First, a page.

Now that the usual suspects have posted articles about the situation surrounding the ECHL placing an expansion franchise here in Worcester I’m going to toss my two cents in. I was hesitant before because while I didn’t know a whole lot of what was going on behind the scenes I did know some, and not saying anything at all about the situation is a lot easier than trying to remember what is public information and what isn’t.
In the Worcester Sharks era I spent nine seasons straddling the line of being a blogger and a fan, making sure that each time I posted something I kept the “fan” out of it unless the topic really called for that part to play a role. So allow me this time to say as I fan I’m more than a little disappointed that it appears we’ll be without pro hockey until the 2017-2018 season.
As a fan seeing fans across pro hockey talking about their teams on social media for a season is something that I could live with, but two is really one too many. It’s 52 extra weeks of not seeing my “hockey family” every weekend, and everything else that goes with that. It’s 12 more months of not cheering for our boys as they chase a playoff berth and hopefully contend for the championship. And, perhaps worst of all, it’s another year without the charitable efforts of the team and booster club in our community.
But the blogger part of me knows holding off until 2017-18 is the right way to do it.
What’s the worth of starting up next season if in the long run it causes hardships for the new franchise down the road? Sure is means we get pro hockey a year sooner, but it could absolutely lead to less of it in seasons to come. Starting a new franchise from scratch is hard enough, but without a solid base to build upon the task would be almost impossible. With the extra time Cliff Rucker, the Eastern Massachusetts businessman who would be the owner of the expansion ECHL franchise, will be able to set up the organization on a reasonable timetable and not be forced to make quick decisions that might have a negative impact on future seasons. It will also allow for his sales staff to gather sponsors and season ticket accounts to solidify the financial situation for the organization.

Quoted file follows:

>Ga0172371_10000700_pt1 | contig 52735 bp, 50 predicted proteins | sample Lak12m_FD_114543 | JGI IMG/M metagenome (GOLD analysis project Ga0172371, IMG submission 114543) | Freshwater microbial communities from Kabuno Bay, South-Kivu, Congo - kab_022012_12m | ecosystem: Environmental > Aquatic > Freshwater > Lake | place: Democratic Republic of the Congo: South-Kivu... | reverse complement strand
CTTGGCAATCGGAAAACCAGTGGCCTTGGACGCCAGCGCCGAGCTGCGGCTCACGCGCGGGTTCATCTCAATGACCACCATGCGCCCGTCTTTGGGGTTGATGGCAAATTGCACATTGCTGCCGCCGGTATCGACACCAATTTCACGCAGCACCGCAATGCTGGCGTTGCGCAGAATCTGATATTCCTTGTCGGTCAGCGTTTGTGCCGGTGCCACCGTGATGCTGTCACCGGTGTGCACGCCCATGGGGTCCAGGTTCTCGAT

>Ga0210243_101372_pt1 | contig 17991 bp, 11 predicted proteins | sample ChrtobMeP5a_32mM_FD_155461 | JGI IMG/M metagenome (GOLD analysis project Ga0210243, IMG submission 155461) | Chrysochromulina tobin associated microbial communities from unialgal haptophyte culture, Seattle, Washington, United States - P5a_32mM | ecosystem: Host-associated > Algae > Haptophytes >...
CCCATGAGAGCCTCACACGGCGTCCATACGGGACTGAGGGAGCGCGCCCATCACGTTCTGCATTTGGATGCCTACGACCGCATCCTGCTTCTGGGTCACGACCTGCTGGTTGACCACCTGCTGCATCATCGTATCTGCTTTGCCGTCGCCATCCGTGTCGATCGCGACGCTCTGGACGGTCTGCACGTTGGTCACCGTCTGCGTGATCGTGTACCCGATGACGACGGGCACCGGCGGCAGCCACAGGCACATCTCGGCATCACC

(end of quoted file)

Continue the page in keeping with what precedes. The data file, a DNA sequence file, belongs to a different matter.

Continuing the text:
Prior to the recent slate of articles it was mentioned to me that Rucker’s organization, called “Worcester ProHockey LLC”, had trademarked the name “Worcester Whitehawks”. The nickname Whitehawks doesn’t do much for me, but it would really depend on the logo and team colors. They get those right and it will work out fine.
As I’ve mentioned before, I’m more concerned with the “Worcester” part of the name. Based on everything I’ve read and what’s been told to me by others that have spoken to him Rucker is committed to the “Worcester” part. He has huge shoes to fill when it comes to community outreach as the WorSharks organization excelled in that area, and Rucker has indicated an ability and willingness to take on the challenge.
So for that, I’m willing to wait.